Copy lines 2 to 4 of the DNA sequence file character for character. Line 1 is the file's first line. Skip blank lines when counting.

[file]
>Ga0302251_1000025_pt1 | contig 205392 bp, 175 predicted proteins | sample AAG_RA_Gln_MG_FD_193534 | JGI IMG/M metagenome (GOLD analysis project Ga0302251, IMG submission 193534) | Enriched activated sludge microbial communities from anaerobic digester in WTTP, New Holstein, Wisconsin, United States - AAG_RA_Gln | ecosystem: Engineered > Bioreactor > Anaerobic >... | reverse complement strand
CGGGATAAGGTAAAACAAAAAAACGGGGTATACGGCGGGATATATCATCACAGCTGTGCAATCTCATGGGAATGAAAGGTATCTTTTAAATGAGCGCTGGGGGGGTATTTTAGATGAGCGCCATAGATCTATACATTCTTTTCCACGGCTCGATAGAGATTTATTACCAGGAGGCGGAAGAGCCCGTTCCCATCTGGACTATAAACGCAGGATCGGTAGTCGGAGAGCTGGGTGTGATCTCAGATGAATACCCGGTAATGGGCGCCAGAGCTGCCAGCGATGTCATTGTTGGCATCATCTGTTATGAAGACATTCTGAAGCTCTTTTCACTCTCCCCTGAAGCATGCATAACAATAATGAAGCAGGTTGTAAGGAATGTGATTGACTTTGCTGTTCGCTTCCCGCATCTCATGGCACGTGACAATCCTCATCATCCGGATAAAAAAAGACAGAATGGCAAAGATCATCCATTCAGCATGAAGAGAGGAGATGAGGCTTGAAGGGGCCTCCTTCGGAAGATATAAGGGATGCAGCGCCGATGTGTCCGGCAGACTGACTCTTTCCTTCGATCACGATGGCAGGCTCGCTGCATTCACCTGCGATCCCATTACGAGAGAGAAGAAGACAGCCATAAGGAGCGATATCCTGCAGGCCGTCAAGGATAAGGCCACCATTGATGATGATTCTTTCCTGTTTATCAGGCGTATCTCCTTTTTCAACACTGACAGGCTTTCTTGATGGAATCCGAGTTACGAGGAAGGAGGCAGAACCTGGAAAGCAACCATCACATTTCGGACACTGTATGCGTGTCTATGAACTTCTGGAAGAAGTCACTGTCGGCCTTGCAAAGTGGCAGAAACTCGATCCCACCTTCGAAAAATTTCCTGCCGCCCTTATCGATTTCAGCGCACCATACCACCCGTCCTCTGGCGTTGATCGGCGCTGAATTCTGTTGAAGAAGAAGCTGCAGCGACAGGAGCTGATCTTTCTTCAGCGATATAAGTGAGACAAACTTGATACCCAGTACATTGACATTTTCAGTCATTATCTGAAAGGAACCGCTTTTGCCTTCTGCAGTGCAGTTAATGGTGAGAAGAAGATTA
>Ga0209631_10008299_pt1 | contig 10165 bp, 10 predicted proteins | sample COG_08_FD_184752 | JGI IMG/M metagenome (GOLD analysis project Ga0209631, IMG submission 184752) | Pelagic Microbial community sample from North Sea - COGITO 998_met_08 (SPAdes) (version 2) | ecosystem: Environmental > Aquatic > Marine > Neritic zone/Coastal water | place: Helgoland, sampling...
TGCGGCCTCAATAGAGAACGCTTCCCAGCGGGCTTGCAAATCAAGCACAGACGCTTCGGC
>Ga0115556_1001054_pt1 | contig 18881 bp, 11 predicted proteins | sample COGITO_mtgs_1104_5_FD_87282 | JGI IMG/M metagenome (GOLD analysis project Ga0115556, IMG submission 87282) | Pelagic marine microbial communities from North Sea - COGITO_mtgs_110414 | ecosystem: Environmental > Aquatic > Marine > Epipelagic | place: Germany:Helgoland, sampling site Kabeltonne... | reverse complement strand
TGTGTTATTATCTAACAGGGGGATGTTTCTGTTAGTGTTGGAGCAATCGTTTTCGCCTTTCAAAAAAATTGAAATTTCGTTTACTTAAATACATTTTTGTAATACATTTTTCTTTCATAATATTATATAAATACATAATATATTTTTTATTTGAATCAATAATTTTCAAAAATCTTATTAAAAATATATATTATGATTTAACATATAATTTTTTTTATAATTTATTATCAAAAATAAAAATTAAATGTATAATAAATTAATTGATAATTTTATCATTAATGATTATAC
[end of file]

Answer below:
CGGGATAAGGTAAAACAAAAAAACGGGGTATACGGCGGGATATATCATCACAGCTGTGCAATCTCATGGGAATGAAAGGTATCTTTTAAATGAGCGCTGGGGGGGTATTTTAGATGAGCGCCATAGATCTATACATTCTTTTCCACGGCTCGATAGAGATTTATTACCAGGAGGCGGAAGAGCCCGTTCCCATCTGGACTATAAACGCAGGATCGGTAGTCGGAGAGCTGGGTGTGATCTCAGATGAATACCCGGTAATGGGCGCCAGAGCTGCCAGCGATGTCATTGTTGGCATCATCTGTTATGAAGACATTCTGAAGCTCTTTTCACTCTCCCCTGAAGCATGCATAACAATAATGAAGCAGGTTGTAAGGAATGTGATTGACTTTGCTGTTCGCTTCCCGCATCTCATGGCACGTGACAATCCTCATCATCCGGATAAAAAAAGACAGAATGGCAAAGATCATCCATTCAGCATGAAGAGAGGAGATGAGGCTTGAAGGGGCCTCCTTCGGAAGATATAAGGGATGCAGCGCCGATGTGTCCGGCAGACTGACTCTTTCCTTCGATCACGATGGCAGGCTCGCTGCATTCACCTGCGATCCCATTACGAGAGAGAAGAAGACAGCCATAAGGAGCGATATCCTGCAGGCCGTCAAGGATAAGGCCACCATTGATGATGATTCTTTCCTGTTTATCAGGCGTATCTCCTTTTTCAACACTGACAGGCTTTCTTGATGGAATCCGAGTTACGAGGAAGGAGGCAGAACCTGGAAAGCAACCATCACATTTCGGACACTGTATGCGTGTCTATGAACTTCTGGAAGAAGTCACTGTCGGCCTTGCAAAGTGGCAGAAACTCGATCCCACCTTCGAAAAATTTCCTGCCGCCCTTATCGATTTCAGCGCACCATACCACCCGTCCTCTGGCGTTGATCGGCGCTGAATTCTGTTGAAGAAGAAGCTGCAGCGACAGGAGCTGATCTTTCTTCAGCGATATAAGTGAGACAAACTTGATACCCAGTACATTGACATTTTCAGTCATTATCTGAAAGGAACCGCTTTTGCCTTCTGCAGTGCAGTTAATGGTGAGAAGAAGATTA
>Ga0209631_10008299_pt1 | contig 10165 bp, 10 predicted proteins | sample COG_08_FD_184752 | JGI IMG/M metagenome (GOLD analysis project Ga0209631, IMG submission 184752) | Pelagic Microbial community sample from North Sea - COGITO 998_met_08 (SPAdes) (version 2) | ecosystem: Environmental > Aquatic > Marine > Neritic zone/Coastal water | place: Helgoland, sampling...
TGCGGCCTCAATAGAGAACGCTTCCCAGCGGGCTTGCAAATCAAGCACAGACGCTTCGGC